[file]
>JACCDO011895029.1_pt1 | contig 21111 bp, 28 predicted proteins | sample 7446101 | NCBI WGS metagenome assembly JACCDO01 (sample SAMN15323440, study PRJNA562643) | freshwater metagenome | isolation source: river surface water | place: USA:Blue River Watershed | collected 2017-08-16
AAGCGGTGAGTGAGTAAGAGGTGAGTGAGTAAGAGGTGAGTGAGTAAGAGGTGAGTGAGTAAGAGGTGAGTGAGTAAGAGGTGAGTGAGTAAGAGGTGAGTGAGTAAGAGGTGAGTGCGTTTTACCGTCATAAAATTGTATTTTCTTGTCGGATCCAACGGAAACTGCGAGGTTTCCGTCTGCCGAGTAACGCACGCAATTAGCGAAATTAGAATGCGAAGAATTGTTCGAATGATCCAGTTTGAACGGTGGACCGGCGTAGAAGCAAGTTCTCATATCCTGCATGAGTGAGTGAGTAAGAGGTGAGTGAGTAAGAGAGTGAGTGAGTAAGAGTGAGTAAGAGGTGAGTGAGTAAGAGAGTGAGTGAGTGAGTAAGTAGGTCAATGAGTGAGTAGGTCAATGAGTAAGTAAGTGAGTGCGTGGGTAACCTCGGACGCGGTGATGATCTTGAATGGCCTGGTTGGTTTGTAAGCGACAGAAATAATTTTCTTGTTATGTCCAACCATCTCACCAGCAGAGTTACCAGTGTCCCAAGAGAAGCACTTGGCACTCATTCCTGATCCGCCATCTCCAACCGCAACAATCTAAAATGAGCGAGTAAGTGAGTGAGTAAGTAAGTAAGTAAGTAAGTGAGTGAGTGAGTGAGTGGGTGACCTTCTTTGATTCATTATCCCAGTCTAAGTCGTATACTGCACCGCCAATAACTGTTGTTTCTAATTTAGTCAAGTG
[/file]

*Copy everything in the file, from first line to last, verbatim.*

>JACCDO011895029.1_pt1 | contig 21111 bp, 28 predicted proteins | sample 7446101 | NCBI WGS metagenome assembly JACCDO01 (sample SAMN15323440, study PRJNA562643) | freshwater metagenome | isolation source: river surface water | place: USA:Blue River Watershed | collected 2017-08-16
AAGCGGTGAGTGAGTAAGAGGTGAGTGAGTAAGAGGTGAGTGAGTAAGAGGTGAGTGAGTAAGAGGTGAGTGAGTAAGAGGTGAGTGAGTAAGAGGTGAGTGAGTAAGAGGTGAGTGCGTTTTACCGTCATAAAATTGTATTTTCTTGTCGGATCCAACGGAAACTGCGAGGTTTCCGTCTGCCGAGTAACGCACGCAATTAGCGAAATTAGAATGCGAAGAATTGTTCGAATGATCCAGTTTGAACGGTGGACCGGCGTAGAAGCAAGTTCTCATATCCTGCATGAGTGAGTGAGTAAGAGGTGAGTGAGTAAGAGAGTGAGTGAGTAAGAGTGAGTAAGAGGTGAGTGAGTAAGAGAGTGAGTGAGTGAGTAAGTAGGTCAATGAGTGAGTAGGTCAATGAGTAAGTAAGTGAGTGCGTGGGTAACCTCGGACGCGGTGATGATCTTGAATGGCCTGGTTGGTTTGTAAGCGACAGAAATAATTTTCTTGTTATGTCCAACCATCTCACCAGCAGAGTTACCAGTGTCCCAAGAGAAGCACTTGGCACTCATTCCTGATCCGCCATCTCCAACCGCAACAATCTAAAATGAGCGAGTAAGTGAGTGAGTAAGTAAGTAAGTAAGTAAGTGAGTGAGTGAGTGAGTGGGTGACCTTCTTTGATTCATTATCCCAGTCTAAGTCGTATACTGCACCGCCAATAACTGTTGTTTCTAATTTAGTCAAGTG